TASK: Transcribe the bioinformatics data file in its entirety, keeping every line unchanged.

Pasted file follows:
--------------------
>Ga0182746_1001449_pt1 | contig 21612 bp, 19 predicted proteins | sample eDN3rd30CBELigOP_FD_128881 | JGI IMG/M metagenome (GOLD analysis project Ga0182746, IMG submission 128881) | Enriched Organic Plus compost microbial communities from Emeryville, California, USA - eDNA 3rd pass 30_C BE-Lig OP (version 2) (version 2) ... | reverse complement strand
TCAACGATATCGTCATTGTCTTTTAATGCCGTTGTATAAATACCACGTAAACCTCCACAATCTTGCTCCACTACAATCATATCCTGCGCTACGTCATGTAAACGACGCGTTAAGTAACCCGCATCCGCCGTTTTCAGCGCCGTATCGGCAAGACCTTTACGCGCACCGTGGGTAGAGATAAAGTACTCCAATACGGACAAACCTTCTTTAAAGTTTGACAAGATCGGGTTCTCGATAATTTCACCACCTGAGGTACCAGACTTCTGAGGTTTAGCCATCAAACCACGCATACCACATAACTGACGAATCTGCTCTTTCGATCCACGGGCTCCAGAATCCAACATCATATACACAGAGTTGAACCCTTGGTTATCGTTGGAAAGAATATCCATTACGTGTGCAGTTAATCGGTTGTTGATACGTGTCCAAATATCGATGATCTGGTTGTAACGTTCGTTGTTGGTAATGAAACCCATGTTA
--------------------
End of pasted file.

>Ga0182746_1001449_pt1 | contig 21612 bp, 19 predicted proteins | sample eDN3rd30CBELigOP_FD_128881 | JGI IMG/M metagenome (GOLD analysis project Ga0182746, IMG submission 128881) | Enriched Organic Plus compost microbial communities from Emeryville, California, USA - eDNA 3rd pass 30_C BE-Lig OP (version 2) (version 2) ... | reverse complement strand
TCAACGATATCGTCATTGTCTTTTAATGCCGTTGTATAAATACCACGTAAACCTCCACAATCTTGCTCCACTACAATCATATCCTGCGCTACGTCATGTAAACGACGCGTTAAGTAACCCGCATCCGCCGTTTTCAGCGCCGTATCGGCAAGACCTTTACGCGCACCGTGGGTAGAGATAAAGTACTCCAATACGGACAAACCTTCTTTAAAGTTTGACAAGATCGGGTTCTCGATAATTTCACCACCTGAGGTACCAGACTTCTGAGGTTTAGCCATCAAACCACGCATACCACATAACTGACGAATCTGCTCTTTCGATCCACGGGCTCCAGAATCCAACATCATATACACAGAGTTGAACCCTTGGTTATCGTTGGAAAGAATATCCATTACGTGTGCAGTTAATCGGTTGTTGATACGTGTCCAAATATCGATGATCTGGTTGTAACGTTCGTTGTTGGTAATGAAACCCATGTTA